I have an insurance company that refuses to pay for the use of an AFD on a water loss in the home of an elderly person who has breathing problems. I can’t seem to find anything in the latest edition of S500 that supports its use.
Do you have anything that might help me convince them that the AFD is reasonable and necessary?
We found a reference on AFDs and health. S500-15 Chapter 13, paragraph above the section entitled Controlling Humidity and Determining Initial Dehu Capacity. It says:
Airmoving devices inherently tend to aerosolize soils and particulates present in the environment. As water evaporates from surfaces and materials such as carpet, more particles often become aerosolized, creating possible health, safety, comfort and cleanliness issues. Restorers should perform a preliminary cleaning of materials and surfaces (e.g., carpet, hard surface floors, exposed subfloors) to reduce the amount of soil or particulates that can become aerosolized, before activating airmoving devices. Where preliminary cleaning cannot sufficiently remove soil or particulates, or there are high-risk occupants, restorers can install one or more air filtration devices (AFDs) as a negative air machine, or to control or direct airflow.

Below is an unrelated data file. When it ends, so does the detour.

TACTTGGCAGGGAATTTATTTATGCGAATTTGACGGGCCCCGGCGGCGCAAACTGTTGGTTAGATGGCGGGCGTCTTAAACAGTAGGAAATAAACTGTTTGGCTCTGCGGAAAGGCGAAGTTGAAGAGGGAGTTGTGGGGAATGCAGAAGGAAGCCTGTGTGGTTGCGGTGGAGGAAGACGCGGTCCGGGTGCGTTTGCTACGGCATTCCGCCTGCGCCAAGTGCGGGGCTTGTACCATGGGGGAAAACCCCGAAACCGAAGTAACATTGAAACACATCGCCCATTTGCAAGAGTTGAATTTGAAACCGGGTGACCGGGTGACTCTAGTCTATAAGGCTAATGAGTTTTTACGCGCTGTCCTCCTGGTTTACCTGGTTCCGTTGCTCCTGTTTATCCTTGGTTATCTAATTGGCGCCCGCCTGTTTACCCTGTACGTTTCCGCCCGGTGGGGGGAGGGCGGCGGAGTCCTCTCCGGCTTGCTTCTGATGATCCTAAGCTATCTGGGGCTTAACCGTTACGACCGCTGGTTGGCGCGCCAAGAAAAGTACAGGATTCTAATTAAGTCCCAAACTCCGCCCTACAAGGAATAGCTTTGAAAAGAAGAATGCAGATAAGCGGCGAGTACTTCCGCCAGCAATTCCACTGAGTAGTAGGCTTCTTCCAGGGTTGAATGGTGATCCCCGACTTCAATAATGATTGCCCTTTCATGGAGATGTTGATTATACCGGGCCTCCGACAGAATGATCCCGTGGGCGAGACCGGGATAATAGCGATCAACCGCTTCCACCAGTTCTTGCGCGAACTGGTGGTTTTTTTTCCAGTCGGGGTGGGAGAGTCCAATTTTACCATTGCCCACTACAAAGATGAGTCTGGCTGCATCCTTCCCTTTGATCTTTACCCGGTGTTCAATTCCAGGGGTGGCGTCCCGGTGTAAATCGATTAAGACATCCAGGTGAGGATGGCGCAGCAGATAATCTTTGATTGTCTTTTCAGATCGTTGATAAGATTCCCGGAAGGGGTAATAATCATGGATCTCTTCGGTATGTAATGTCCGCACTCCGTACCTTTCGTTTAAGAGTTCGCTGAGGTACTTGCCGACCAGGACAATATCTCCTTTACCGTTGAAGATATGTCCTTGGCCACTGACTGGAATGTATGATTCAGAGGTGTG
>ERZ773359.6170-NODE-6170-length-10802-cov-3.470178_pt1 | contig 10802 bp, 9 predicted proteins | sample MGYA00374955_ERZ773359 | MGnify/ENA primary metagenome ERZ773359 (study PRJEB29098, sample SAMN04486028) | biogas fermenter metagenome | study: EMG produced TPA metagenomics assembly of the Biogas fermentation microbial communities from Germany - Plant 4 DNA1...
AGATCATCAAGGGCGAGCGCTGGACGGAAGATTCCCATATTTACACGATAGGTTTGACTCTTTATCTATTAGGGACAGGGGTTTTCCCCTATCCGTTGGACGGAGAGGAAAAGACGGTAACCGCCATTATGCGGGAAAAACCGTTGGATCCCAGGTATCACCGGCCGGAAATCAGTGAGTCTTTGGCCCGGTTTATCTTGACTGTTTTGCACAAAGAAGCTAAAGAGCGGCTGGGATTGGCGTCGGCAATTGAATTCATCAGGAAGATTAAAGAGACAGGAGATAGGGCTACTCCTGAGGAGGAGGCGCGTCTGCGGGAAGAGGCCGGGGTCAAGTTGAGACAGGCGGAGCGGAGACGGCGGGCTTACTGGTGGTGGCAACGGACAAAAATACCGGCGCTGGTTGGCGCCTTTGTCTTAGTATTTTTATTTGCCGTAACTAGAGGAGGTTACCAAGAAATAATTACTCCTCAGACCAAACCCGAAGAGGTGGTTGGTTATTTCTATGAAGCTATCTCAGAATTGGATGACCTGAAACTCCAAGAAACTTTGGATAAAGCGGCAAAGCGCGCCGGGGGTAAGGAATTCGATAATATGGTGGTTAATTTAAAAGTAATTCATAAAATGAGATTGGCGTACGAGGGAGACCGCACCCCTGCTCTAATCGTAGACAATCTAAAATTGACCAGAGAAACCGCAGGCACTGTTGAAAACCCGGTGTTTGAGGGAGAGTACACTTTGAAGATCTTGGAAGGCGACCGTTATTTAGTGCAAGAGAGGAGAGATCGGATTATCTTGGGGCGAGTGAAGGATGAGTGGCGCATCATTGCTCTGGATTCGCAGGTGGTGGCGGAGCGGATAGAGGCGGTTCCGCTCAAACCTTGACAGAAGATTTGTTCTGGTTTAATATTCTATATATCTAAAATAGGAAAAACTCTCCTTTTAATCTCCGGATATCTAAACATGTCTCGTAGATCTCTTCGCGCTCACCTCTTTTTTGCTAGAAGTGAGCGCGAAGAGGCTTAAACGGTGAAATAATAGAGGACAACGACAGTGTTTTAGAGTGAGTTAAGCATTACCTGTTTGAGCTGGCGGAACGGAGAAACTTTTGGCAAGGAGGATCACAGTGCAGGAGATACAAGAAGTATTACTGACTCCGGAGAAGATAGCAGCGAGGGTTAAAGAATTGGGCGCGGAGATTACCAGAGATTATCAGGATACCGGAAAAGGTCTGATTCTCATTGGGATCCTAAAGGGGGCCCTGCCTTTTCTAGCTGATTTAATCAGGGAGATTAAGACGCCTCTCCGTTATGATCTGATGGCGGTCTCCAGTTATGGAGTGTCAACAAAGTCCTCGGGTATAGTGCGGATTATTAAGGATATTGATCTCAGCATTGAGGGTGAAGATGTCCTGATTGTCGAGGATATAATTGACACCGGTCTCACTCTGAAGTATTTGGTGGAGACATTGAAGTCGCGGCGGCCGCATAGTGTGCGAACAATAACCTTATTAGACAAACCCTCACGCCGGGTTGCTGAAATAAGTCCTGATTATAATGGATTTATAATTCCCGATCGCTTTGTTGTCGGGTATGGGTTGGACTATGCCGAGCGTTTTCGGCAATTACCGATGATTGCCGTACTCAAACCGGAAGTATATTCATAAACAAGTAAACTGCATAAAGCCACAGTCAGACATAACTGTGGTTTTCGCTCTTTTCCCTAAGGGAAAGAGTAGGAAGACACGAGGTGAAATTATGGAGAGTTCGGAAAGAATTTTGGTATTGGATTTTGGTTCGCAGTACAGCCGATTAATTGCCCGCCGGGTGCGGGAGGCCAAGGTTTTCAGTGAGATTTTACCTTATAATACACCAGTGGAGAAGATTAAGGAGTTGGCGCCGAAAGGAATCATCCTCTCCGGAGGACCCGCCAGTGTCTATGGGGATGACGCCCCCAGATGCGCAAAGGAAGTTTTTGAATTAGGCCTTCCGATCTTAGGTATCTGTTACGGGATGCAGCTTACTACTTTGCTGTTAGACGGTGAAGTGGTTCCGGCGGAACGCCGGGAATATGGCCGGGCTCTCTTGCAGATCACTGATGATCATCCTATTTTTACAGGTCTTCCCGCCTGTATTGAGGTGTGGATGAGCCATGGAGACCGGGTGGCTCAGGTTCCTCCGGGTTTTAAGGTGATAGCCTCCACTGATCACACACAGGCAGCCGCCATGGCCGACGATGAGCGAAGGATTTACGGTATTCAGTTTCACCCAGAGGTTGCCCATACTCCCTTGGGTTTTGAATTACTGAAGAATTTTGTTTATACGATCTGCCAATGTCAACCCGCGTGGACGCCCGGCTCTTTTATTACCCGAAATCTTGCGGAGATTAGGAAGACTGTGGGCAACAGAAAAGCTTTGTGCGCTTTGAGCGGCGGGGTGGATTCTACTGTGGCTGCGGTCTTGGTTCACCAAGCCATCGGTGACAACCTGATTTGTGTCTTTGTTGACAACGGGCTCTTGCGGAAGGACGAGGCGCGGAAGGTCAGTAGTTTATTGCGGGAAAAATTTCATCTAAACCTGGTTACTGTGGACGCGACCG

I’ve also attached an article on AFDs on Disaster Jobs. It covers both fire and water situations. Perhaps that will help.
Jeff Bishop, SCRT Technical Advisor
AFDs and Restoration